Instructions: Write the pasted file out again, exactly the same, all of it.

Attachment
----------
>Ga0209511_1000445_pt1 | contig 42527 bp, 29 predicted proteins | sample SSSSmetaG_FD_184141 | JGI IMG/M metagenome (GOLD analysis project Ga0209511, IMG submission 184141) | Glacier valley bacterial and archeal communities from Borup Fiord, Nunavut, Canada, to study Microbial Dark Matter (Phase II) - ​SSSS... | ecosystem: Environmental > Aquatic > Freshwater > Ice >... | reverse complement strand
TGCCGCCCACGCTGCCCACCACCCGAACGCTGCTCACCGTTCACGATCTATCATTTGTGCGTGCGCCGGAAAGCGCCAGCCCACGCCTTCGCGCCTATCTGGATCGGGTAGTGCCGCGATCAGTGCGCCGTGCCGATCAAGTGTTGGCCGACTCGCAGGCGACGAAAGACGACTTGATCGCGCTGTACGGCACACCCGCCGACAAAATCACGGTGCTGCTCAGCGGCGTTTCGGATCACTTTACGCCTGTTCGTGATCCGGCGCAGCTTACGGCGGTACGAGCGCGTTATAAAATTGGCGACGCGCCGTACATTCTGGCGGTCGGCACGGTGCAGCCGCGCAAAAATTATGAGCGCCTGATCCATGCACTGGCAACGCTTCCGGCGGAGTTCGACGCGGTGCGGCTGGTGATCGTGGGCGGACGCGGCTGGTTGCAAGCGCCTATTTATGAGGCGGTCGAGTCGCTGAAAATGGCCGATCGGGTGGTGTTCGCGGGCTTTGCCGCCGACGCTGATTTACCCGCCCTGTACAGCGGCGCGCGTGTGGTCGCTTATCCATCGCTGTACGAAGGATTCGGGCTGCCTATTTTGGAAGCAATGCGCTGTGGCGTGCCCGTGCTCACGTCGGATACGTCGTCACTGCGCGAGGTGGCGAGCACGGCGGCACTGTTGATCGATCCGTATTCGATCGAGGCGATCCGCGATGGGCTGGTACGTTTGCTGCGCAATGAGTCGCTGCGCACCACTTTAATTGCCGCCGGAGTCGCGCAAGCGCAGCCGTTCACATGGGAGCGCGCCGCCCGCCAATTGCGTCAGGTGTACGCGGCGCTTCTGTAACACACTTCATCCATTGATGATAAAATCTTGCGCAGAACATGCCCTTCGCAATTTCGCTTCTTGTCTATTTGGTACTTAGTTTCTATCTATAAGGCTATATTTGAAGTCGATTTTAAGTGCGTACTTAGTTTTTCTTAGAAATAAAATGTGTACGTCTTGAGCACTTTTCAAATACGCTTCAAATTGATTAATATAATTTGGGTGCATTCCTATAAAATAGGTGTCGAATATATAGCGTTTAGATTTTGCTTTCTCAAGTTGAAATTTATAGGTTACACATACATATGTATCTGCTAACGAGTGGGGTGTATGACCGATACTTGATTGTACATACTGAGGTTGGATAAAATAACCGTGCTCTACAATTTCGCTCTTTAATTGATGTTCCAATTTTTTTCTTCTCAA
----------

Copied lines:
>Ga0209511_1000445_pt1 | contig 42527 bp, 29 predicted proteins | sample SSSSmetaG_FD_184141 | JGI IMG/M metagenome (GOLD analysis project Ga0209511, IMG submission 184141) | Glacier valley bacterial and archeal communities from Borup Fiord, Nunavut, Canada, to study Microbial Dark Matter (Phase II) - ​SSSS... | ecosystem: Environmental > Aquatic > Freshwater > Ice >... | reverse complement strand
TGCCGCCCACGCTGCCCACCACCCGAACGCTGCTCACCGTTCACGATCTATCATTTGTGCGTGCGCCGGAAAGCGCCAGCCCACGCCTTCGCGCCTATCTGGATCGGGTAGTGCCGCGATCAGTGCGCCGTGCCGATCAAGTGTTGGCCGACTCGCAGGCGACGAAAGACGACTTGATCGCGCTGTACGGCACACCCGCCGACAAAATCACGGTGCTGCTCAGCGGCGTTTCGGATCACTTTACGCCTGTTCGTGATCCGGCGCAGCTTACGGCGGTACGAGCGCGTTATAAAATTGGCGACGCGCCGTACATTCTGGCGGTCGGCACGGTGCAGCCGCGCAAAAATTATGAGCGCCTGATCCATGCACTGGCAACGCTTCCGGCGGAGTTCGACGCGGTGCGGCTGGTGATCGTGGGCGGACGCGGCTGGTTGCAAGCGCCTATTTATGAGGCGGTCGAGTCGCTGAAAATGGCCGATCGGGTGGTGTTCGCGGGCTTTGCCGCCGACGCTGATTTACCCGCCCTGTACAGCGGCGCGCGTGTGGTCGCTTATCCATCGCTGTACGAAGGATTCGGGCTGCCTATTTTGGAAGCAATGCGCTGTGGCGTGCCCGTGCTCACGTCGGATACGTCGTCACTGCGCGAGGTGGCGAGCACGGCGGCACTGTTGATCGATCCGTATTCGATCGAGGCGATCCGCGATGGGCTGGTACGTTTGCTGCGCAATGAGTCGCTGCGCACCACTTTAATTGCCGCCGGAGTCGCGCAAGCGCAGCCGTTCACATGGGAGCGCGCCGCCCGCCAATTGCGTCAGGTGTACGCGGCGCTTCTGTAACACACTTCATCCATTGATGATAAAATCTTGCGCAGAACATGCCCTTCGCAATTTCGCTTCTTGTCTATTTGGTACTTAGTTTCTATCTATAAGGCTATATTTGAAGTCGATTTTAAGTGCGTACTTAGTTTTTCTTAGAAATAAAATGTGTACGTCTTGAGCACTTTTCAAATACGCTTCAAATTGATTAATATAATTTGGGTGCATTCCTATAAAATAGGTGTCGAATATATAGCGTTTAGATTTTGCTTTCTCAAGTTGAAATTTATAGGTTACACATACATATGTATCTGCTAACGAGTGGGGTGTATGACCGATACTTGATTGTACATACTGAGGTTGGATAAAATAACCGTGCTCTACAATTTCGCTCTTTAATTGATGTTCCAATTTTTTTCTTCTCAA